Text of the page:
Time In the Age Of COVID-19

by Jenna Kalinsky.

My kids love this joke:

So the bartender says, “Sorry, we don’t serve time travelers here!”

A time traveler walks into a bar.


Time is such an interesting concept. Even though it is a construct imposed on the turning of the earth, humans have rigidly scaffolded it such that in every culture, people eat, sleep, work, and play according to specific determinations as to how time should be handled. This is why when a business contact says, “I’ll call you first thing in the morning,” we automatically know that said person will not be phoning at dawn but at 9 a.m.

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Having a firm daily structure works for a lot of people, but schedules are not typically designed to allow for extras, things that aren’t allotted a segment within the structure. Fixing a cabinet, trying a new hobby, or beginning the book you’ve wanted to write for years often go undone not because they’re insurmountable projects- all three of these examples are entirely surmountable!– but because one has to battle against an unyielding system to make room to build or create.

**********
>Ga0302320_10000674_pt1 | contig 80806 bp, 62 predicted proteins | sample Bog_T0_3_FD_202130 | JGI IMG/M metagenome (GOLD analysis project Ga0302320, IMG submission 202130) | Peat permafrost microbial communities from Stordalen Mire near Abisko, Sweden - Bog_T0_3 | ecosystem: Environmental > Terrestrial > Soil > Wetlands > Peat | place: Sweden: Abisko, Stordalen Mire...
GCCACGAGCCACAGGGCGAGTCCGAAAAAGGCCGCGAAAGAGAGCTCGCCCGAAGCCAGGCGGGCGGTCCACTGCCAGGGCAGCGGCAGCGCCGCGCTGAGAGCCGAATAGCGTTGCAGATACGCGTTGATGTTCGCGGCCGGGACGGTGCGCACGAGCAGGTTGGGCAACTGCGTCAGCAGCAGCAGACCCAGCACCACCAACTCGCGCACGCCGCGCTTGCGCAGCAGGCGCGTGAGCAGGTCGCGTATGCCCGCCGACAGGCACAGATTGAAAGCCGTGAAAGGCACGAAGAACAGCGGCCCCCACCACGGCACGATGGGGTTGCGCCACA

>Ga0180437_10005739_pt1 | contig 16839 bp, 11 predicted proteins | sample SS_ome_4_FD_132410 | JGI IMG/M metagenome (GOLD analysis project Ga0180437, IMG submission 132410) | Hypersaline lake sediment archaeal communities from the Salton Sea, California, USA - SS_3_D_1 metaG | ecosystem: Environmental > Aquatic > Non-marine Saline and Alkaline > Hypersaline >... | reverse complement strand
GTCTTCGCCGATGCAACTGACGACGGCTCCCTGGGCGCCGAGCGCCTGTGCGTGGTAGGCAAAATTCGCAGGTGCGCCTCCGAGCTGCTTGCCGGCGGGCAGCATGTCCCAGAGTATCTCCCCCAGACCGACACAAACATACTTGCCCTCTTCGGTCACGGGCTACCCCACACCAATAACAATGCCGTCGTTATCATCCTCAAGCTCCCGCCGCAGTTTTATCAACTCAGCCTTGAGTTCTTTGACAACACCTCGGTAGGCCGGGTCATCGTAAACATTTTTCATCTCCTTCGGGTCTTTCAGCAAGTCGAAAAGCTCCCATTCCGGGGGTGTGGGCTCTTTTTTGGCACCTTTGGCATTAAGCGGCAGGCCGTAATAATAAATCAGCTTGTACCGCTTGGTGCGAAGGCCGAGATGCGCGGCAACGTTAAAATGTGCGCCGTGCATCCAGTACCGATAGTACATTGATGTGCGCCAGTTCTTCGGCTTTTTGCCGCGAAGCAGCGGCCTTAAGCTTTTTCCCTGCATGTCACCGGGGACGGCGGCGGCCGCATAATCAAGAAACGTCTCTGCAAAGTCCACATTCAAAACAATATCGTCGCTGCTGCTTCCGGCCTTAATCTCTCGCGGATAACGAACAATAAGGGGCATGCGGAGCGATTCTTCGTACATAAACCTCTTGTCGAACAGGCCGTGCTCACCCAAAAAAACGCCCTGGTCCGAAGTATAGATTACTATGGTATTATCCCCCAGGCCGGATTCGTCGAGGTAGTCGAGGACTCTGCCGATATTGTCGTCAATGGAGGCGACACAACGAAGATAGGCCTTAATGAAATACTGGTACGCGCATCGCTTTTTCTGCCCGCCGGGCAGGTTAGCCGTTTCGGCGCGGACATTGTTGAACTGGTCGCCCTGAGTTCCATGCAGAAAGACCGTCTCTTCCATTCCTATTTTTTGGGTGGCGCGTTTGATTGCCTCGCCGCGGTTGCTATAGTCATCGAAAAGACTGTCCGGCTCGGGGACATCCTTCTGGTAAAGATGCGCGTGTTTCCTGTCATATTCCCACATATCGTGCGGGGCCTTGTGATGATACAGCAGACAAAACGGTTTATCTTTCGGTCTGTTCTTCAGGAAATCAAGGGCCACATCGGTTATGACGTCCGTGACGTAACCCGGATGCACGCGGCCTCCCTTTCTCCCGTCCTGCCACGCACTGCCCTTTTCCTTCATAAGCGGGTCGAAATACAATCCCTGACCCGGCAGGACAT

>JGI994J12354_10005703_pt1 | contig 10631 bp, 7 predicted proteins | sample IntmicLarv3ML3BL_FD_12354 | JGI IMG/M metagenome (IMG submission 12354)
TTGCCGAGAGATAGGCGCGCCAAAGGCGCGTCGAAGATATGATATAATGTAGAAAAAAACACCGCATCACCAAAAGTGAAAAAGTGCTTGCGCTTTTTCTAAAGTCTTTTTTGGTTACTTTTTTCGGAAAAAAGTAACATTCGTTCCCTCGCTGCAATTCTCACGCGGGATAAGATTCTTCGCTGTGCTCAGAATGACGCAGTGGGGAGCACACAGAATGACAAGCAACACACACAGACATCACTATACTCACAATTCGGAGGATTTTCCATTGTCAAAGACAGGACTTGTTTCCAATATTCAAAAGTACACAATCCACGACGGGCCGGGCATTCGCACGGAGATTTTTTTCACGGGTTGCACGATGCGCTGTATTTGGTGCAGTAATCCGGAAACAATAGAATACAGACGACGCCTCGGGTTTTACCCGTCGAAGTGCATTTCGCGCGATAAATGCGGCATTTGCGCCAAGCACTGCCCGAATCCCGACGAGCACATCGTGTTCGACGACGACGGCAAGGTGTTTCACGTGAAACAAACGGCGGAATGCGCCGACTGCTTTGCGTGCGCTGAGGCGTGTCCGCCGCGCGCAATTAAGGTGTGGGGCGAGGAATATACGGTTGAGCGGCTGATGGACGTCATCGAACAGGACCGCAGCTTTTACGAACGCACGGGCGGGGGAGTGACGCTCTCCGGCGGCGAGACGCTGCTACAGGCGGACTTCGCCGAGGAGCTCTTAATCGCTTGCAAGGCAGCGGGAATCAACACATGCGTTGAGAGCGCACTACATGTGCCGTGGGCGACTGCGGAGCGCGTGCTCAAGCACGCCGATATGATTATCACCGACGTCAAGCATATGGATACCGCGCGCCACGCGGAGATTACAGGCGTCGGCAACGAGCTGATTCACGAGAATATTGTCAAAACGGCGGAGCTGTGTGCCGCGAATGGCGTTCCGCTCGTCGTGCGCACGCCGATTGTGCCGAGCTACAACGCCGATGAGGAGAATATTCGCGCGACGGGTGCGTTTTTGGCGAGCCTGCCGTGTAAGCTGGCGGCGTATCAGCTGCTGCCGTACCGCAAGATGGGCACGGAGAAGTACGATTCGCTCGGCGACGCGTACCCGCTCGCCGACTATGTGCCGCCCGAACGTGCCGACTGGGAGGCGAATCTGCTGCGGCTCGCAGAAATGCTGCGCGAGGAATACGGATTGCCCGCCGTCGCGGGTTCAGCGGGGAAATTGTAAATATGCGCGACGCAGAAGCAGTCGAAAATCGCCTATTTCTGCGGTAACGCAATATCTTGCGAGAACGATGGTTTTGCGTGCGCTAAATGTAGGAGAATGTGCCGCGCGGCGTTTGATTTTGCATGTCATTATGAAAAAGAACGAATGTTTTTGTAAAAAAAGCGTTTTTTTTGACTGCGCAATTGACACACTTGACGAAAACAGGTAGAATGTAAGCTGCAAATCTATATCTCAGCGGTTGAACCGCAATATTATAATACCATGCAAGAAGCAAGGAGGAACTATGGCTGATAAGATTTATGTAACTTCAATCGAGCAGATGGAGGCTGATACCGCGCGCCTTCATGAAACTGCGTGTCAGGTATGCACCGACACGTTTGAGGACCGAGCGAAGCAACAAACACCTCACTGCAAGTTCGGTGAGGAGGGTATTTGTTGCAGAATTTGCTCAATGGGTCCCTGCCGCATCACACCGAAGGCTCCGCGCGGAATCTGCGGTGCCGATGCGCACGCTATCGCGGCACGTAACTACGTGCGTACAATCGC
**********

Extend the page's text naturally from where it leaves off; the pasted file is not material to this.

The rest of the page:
People who already have existing writing practices have incorporated their writing into their allotted time. But for those new to wanting to create? One can only imagine all of the art left unmade because the energy required to fight the system is often more than one can bear.

But now, during this age of COVID-19, time has become fragmented, stretched, pixilated, and is flying around our heads like confetti.


One might imagine this upending is similar to what happens within a newborn in the house, when day is night and night is interminable, and when your body, mind, and spirit don’t know which end is up. That’s a time of survival and, while so is this, it’s different. We so know which end is up, and we’re still harnessed with our daily tasks – and far more if you have kids constantly underfoot, or are caring for a family member- but everything is different. It’s like Time Jenga!


For some, this upending of a foundational component of our lives is baffling, disorienting, and stressful; for others, it presents a unique opportunity for change. Now, with time so gelatinous, so blobby and jellyfish-like, the psychic pressure that you have to bulldoze your way into such a rigid existing scaffold is lifted.


Moreover, the stakes are lower because those pre-existing things we have to keep doing are now being performed in a whole new context, meaning everything we’re doing is in a sense new. We’re doing math with our kids (in French!); we’re baking with new ingredients because we can’t get our hands on all-purpose flour.